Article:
• Revenue Cycle Management
  • COVID-19
  • Reimbursement
  • Diabetes Awareness Month
  • Risk Management
  • Patient Retention
  • Staffing
  • Medical Economics® 100th Anniversary
  • Coding and documentation
  • Business of Endocrinology
  • Telehealth
  • Physicians Financial News
  • Cybersecurity
  • Cardiovascular Clinical Consult
  • Locum Tenens, brought to you by LocumLife®
  • Weight Management
  • Business of Women's Health
  • Practice Efficiency
  • Finance and Wealth
  • EHRs
  • Remote Patient Monitoring
  • Sponsored Webinars
  • Medical Technology
  • Billing and collections
  • Acute Pain Management
  • Exclusive Content
  • Value-based Care
  • Business of Pediatrics
  • Concierge Medicine 2.0 by Castle Connolly Private Health Partners
  • Practice Growth
  • Concierge Medicine
  • Business of Cardiology
  • Implementing the Topcon Ocular Telehealth Platform
  • Malpractice
  • Influenza
  • Sexual Health
  • Chronic Conditions
  • Technology
  • Legal and Policy
  • Money
  • Opinion
  • Vaccines
  • Practice Management
  • Patient Relations
  • Careers

UPDATE

Article

On finance and practice

The study examined the financial benefits for policyholders who have health problems of selling the policy and collecting the cash surrender value, or maintaining the policy.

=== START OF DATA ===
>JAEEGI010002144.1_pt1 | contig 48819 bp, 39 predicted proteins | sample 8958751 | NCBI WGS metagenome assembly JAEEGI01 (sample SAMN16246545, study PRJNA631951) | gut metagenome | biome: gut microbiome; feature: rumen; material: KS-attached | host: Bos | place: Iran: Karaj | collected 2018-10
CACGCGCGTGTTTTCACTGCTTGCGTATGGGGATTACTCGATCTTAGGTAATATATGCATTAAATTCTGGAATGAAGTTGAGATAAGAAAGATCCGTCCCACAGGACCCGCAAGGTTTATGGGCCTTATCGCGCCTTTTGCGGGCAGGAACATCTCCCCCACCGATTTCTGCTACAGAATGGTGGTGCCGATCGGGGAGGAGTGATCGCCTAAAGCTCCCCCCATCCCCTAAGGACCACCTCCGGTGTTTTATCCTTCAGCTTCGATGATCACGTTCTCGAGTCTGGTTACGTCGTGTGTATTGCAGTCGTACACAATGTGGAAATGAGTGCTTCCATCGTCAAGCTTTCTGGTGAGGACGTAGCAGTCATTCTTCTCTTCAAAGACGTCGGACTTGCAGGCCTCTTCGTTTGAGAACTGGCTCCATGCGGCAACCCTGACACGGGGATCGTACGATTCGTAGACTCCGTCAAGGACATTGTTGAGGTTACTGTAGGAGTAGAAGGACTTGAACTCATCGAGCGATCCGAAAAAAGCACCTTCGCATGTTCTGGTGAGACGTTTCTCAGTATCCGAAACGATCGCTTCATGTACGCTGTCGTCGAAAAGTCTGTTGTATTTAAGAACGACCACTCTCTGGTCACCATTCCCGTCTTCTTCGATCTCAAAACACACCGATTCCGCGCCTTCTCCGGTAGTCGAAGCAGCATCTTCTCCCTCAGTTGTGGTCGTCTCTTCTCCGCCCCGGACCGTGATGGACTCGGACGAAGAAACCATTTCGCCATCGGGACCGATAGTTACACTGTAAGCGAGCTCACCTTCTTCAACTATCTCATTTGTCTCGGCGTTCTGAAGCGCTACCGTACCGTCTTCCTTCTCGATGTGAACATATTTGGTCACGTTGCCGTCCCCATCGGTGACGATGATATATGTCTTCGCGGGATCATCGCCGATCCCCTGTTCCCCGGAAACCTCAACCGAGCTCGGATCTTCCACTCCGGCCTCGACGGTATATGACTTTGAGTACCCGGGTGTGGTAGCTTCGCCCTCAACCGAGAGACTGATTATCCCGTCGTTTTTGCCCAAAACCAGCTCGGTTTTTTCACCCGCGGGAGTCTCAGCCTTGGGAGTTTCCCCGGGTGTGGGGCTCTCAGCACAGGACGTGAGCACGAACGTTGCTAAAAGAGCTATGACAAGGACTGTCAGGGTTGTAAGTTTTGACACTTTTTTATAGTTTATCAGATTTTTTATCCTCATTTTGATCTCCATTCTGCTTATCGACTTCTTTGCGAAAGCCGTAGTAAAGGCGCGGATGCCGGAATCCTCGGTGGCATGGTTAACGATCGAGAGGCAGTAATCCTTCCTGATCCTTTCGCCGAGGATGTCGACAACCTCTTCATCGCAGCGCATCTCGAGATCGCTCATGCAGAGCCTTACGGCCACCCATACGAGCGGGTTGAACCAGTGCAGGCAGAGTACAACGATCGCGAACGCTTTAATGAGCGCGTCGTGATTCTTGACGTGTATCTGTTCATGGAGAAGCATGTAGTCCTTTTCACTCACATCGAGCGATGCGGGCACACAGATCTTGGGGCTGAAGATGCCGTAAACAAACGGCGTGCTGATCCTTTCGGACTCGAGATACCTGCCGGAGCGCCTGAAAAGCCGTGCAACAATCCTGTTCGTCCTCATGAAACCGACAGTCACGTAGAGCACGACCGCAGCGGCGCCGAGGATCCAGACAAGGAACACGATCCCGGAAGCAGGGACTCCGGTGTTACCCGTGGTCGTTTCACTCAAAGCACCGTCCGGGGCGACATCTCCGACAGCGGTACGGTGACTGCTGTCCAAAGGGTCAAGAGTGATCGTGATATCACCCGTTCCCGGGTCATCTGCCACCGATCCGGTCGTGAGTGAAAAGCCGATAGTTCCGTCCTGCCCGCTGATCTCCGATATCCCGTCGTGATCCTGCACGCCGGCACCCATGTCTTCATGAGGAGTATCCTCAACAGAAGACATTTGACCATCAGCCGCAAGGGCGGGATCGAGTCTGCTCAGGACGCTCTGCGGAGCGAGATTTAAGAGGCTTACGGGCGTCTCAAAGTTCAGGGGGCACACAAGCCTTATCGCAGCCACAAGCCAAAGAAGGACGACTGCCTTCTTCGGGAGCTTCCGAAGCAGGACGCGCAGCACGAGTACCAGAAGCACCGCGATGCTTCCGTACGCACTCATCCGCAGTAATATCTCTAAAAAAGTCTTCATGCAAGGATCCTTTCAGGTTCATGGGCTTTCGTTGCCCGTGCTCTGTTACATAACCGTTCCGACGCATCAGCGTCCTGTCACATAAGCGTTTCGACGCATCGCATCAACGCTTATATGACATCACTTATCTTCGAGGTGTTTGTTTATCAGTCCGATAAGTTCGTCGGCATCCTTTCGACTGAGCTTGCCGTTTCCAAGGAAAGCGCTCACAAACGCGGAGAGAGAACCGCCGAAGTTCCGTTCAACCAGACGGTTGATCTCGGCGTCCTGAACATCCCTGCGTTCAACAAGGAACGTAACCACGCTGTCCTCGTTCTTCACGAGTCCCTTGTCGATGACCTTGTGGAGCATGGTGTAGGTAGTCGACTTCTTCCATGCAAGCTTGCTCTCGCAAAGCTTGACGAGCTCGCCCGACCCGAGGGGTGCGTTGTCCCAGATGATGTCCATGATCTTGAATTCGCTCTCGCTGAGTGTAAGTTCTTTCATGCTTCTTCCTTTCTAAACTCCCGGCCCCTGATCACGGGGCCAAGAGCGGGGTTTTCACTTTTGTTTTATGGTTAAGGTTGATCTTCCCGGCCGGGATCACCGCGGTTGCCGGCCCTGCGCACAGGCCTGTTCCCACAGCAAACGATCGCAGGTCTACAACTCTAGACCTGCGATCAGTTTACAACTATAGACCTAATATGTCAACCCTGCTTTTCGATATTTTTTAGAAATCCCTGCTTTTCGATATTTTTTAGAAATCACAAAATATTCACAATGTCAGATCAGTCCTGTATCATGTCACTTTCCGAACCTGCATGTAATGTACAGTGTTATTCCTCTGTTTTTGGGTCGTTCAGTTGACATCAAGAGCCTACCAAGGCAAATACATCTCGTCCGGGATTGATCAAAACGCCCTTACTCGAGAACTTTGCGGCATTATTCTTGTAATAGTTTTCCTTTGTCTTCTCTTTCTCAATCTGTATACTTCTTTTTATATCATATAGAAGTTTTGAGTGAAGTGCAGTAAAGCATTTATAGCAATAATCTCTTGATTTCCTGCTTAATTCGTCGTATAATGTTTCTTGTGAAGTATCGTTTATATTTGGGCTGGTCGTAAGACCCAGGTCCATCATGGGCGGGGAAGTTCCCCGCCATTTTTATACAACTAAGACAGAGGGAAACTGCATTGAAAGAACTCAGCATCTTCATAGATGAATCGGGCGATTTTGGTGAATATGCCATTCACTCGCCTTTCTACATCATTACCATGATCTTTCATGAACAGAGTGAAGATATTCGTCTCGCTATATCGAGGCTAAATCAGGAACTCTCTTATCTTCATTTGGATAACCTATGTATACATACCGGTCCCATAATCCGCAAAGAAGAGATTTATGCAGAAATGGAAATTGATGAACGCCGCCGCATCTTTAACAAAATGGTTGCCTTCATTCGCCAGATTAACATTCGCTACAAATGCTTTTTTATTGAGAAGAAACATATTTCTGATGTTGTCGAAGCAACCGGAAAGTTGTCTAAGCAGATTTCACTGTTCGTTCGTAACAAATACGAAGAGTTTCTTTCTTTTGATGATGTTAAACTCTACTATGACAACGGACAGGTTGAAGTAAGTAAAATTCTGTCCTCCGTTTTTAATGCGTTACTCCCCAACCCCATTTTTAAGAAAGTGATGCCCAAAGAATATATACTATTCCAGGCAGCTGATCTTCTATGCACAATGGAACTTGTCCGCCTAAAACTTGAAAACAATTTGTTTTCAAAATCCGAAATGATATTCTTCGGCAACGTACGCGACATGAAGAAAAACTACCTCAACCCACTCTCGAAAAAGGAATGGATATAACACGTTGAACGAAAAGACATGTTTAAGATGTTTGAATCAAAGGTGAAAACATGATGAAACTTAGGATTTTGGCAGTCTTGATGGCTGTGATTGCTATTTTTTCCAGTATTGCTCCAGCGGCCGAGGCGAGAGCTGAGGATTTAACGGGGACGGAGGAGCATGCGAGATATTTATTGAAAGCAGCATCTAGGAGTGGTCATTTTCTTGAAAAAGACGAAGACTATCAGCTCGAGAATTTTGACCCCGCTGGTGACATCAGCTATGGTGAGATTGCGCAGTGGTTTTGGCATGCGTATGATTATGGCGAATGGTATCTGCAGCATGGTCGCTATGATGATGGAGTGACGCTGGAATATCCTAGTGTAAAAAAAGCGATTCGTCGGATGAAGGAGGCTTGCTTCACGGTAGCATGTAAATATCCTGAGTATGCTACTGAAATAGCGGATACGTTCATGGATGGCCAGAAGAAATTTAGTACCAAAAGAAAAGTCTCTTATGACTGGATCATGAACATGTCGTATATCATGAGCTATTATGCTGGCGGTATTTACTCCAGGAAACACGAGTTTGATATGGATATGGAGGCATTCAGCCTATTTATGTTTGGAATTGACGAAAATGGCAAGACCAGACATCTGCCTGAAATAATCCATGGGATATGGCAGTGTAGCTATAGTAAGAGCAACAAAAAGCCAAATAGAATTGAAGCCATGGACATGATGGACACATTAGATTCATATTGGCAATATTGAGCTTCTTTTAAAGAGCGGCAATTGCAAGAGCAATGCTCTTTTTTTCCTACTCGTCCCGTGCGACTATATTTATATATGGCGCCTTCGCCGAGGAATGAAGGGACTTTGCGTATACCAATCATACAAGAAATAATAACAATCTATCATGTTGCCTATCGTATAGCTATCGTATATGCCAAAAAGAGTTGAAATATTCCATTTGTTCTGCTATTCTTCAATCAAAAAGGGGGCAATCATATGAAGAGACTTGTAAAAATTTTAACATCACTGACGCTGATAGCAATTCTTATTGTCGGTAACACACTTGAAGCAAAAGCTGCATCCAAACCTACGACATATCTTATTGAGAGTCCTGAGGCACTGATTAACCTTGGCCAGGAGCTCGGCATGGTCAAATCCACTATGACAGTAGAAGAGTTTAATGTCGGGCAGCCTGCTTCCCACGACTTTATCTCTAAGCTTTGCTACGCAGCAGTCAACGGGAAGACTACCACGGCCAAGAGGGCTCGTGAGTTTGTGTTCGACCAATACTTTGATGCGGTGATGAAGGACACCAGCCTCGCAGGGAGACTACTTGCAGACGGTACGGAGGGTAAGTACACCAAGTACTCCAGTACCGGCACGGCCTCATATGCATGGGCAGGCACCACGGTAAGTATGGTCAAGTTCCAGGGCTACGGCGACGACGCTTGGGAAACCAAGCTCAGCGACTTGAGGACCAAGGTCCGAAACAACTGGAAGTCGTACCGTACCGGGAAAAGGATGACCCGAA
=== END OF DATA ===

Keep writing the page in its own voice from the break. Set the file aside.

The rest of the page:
Even your tires get tired Tires deteriorate as they age and shouldn't be driven on if they're more than six years old-even if they've never been used, says Safety Research & Strategies, an auto safety research firm. It adds that aging tires have caused accidents involving 52 deaths and 49 serious injuries since 1996. In some cases, drivers unwittingly purchased old tires.

Investor benefits aren't well-understood Only 40 percent of investors are aware that they can get independent research from 12 brokerage firms as a result of a court settlement with the federal government, says a survey by Standard & Poor's. The firms have to contract with at least three independent research firms and notify customers about the availability of this research on account statements and their Web sites. The brokerage firms are: Bear, Stearns & Co.; Credit Suisse First Boston; Deutsche Bank Securities; Goldman Sachs; JPMorgan Chase; Lehman Brothers; Merrill Lynch; Morgan Stanley; Piper Jaffray; Smith Barney; Thomas Weisel Partners; and UBS.

Fewer college students shout "Charge!" The number of undergraduates with a credit card dropped to 76 percent in 2004, down 8 percent from three years earlier, says Nellie Mae, an education financing company. Moreover, the average outstanding balance dipped 7 percent to $2,169, from $2,327 in 2001.

What do students typically use their cards for? Nearly three-quarters charge school supplies, while 71 percent use credit for textbooks and food. Slightly less than 24 percent say they use plastic to pay their tuition.

Related Videos